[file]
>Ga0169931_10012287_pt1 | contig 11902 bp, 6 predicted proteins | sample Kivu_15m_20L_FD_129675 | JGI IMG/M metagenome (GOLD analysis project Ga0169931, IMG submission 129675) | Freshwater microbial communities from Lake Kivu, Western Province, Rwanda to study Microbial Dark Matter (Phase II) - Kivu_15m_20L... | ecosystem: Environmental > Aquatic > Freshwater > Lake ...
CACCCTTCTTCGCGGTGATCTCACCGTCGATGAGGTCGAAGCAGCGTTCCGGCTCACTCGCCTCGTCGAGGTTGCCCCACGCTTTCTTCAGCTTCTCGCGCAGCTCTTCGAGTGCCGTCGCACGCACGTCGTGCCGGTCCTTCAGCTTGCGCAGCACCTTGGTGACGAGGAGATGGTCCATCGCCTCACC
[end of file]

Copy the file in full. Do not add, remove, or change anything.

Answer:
>Ga0169931_10012287_pt1 | contig 11902 bp, 6 predicted proteins | sample Kivu_15m_20L_FD_129675 | JGI IMG/M metagenome (GOLD analysis project Ga0169931, IMG submission 129675) | Freshwater microbial communities from Lake Kivu, Western Province, Rwanda to study Microbial Dark Matter (Phase II) - Kivu_15m_20L... | ecosystem: Environmental > Aquatic > Freshwater > Lake ...
CACCCTTCTTCGCGGTGATCTCACCGTCGATGAGGTCGAAGCAGCGTTCCGGCTCACTCGCCTCGTCGAGGTTGCCCCACGCTTTCTTCAGCTTCTCGCGCAGCTCTTCGAGTGCCGTCGCACGCACGTCGTGCCGGTCCTTCAGCTTGCGCAGCACCTTGGTGACGAGGAGATGGTCCATCGCCTCACC